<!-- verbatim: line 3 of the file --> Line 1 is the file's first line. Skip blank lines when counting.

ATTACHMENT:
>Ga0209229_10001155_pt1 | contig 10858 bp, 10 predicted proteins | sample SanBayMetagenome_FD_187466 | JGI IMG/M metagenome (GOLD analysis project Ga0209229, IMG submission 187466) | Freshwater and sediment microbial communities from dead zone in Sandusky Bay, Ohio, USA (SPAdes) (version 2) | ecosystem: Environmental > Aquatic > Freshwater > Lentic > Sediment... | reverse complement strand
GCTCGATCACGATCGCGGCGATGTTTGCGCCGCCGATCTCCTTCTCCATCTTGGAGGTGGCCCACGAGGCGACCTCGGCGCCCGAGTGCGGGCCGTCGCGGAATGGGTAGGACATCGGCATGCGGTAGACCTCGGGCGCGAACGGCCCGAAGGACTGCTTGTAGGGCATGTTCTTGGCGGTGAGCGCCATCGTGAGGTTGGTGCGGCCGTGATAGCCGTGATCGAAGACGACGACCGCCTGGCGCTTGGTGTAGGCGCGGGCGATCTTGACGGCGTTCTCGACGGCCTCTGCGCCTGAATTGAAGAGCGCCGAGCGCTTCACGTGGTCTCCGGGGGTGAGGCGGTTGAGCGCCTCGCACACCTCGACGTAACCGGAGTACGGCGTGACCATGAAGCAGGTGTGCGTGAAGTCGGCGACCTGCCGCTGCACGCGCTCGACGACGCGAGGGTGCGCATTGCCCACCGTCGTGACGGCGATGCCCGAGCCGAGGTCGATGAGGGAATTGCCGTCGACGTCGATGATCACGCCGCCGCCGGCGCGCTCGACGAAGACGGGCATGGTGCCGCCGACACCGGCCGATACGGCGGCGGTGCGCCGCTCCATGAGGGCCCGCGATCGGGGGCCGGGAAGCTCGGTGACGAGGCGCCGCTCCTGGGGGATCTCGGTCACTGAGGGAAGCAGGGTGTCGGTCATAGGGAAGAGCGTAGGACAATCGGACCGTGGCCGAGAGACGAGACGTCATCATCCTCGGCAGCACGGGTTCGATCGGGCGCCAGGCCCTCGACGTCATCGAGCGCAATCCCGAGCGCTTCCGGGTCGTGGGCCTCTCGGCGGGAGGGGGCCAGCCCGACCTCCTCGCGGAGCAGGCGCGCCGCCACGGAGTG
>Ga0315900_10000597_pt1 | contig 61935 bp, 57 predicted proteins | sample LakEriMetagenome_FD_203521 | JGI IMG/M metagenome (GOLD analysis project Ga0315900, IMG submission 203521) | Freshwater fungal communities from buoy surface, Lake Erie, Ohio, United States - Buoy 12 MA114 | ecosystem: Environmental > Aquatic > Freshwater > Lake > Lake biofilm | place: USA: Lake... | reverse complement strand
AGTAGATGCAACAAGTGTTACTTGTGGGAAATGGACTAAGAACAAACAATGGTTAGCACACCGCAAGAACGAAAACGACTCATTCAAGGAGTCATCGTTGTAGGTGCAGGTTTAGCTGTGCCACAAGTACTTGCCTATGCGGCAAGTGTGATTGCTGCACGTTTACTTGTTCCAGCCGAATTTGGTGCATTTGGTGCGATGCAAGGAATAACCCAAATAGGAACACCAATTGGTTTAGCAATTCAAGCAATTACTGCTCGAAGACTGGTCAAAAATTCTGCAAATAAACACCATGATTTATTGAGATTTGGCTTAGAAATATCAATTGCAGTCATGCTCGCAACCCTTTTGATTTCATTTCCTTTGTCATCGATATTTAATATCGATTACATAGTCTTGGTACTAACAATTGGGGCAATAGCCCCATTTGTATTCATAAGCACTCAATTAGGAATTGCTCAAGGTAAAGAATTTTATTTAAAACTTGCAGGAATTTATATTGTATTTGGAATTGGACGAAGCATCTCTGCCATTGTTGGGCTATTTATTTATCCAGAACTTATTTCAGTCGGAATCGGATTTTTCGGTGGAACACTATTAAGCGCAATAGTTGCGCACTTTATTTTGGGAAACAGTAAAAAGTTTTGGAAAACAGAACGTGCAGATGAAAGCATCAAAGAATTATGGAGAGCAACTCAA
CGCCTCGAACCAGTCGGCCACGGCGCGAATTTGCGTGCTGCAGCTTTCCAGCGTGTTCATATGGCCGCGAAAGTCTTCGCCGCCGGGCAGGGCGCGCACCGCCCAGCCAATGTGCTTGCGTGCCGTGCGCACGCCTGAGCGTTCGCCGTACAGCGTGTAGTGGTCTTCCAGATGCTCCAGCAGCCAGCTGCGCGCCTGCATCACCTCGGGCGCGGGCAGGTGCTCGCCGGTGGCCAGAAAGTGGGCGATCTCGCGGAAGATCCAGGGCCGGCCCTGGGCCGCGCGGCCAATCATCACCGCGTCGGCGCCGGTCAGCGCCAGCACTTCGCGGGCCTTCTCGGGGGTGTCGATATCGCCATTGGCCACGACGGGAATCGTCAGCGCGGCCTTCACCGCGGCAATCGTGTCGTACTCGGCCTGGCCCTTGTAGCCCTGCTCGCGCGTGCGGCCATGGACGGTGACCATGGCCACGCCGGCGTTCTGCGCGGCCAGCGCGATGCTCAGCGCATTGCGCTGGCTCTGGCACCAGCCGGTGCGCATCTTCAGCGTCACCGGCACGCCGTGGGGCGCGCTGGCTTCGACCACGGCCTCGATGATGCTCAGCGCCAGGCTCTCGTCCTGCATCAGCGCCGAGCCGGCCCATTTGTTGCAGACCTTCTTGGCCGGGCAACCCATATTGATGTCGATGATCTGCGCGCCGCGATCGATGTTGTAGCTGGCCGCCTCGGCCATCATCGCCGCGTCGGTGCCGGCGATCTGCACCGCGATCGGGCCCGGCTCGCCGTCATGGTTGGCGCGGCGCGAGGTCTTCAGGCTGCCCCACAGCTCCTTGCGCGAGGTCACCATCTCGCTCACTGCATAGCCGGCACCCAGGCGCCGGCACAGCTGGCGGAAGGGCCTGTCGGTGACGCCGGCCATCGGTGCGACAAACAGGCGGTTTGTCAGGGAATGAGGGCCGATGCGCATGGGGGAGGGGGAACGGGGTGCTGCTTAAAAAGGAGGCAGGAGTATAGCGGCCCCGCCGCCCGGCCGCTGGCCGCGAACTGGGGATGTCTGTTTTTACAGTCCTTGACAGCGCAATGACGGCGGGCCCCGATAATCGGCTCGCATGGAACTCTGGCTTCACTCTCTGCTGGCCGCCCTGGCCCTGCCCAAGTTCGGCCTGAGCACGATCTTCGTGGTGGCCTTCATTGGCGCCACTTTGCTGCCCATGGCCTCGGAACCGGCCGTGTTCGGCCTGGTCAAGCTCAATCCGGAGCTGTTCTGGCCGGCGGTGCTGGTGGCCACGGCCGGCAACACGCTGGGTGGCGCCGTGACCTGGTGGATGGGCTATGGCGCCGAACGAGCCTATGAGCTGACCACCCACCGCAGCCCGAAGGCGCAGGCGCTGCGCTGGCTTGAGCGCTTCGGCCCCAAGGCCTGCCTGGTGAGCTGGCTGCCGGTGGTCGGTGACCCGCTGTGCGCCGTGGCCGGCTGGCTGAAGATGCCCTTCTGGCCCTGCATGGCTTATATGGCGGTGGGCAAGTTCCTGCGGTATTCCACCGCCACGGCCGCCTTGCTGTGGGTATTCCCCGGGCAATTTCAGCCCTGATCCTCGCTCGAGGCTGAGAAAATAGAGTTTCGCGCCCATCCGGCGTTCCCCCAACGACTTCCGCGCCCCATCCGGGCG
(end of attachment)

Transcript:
>Ga0315900_10000597_pt1 | contig 61935 bp, 57 predicted proteins | sample LakEriMetagenome_FD_203521 | JGI IMG/M metagenome (GOLD analysis project Ga0315900, IMG submission 203521) | Freshwater fungal communities from buoy surface, Lake Erie, Ohio, United States - Buoy 12 MA114 | ecosystem: Environmental > Aquatic > Freshwater > Lake > Lake biofilm | place: USA: Lake... | reverse complement strand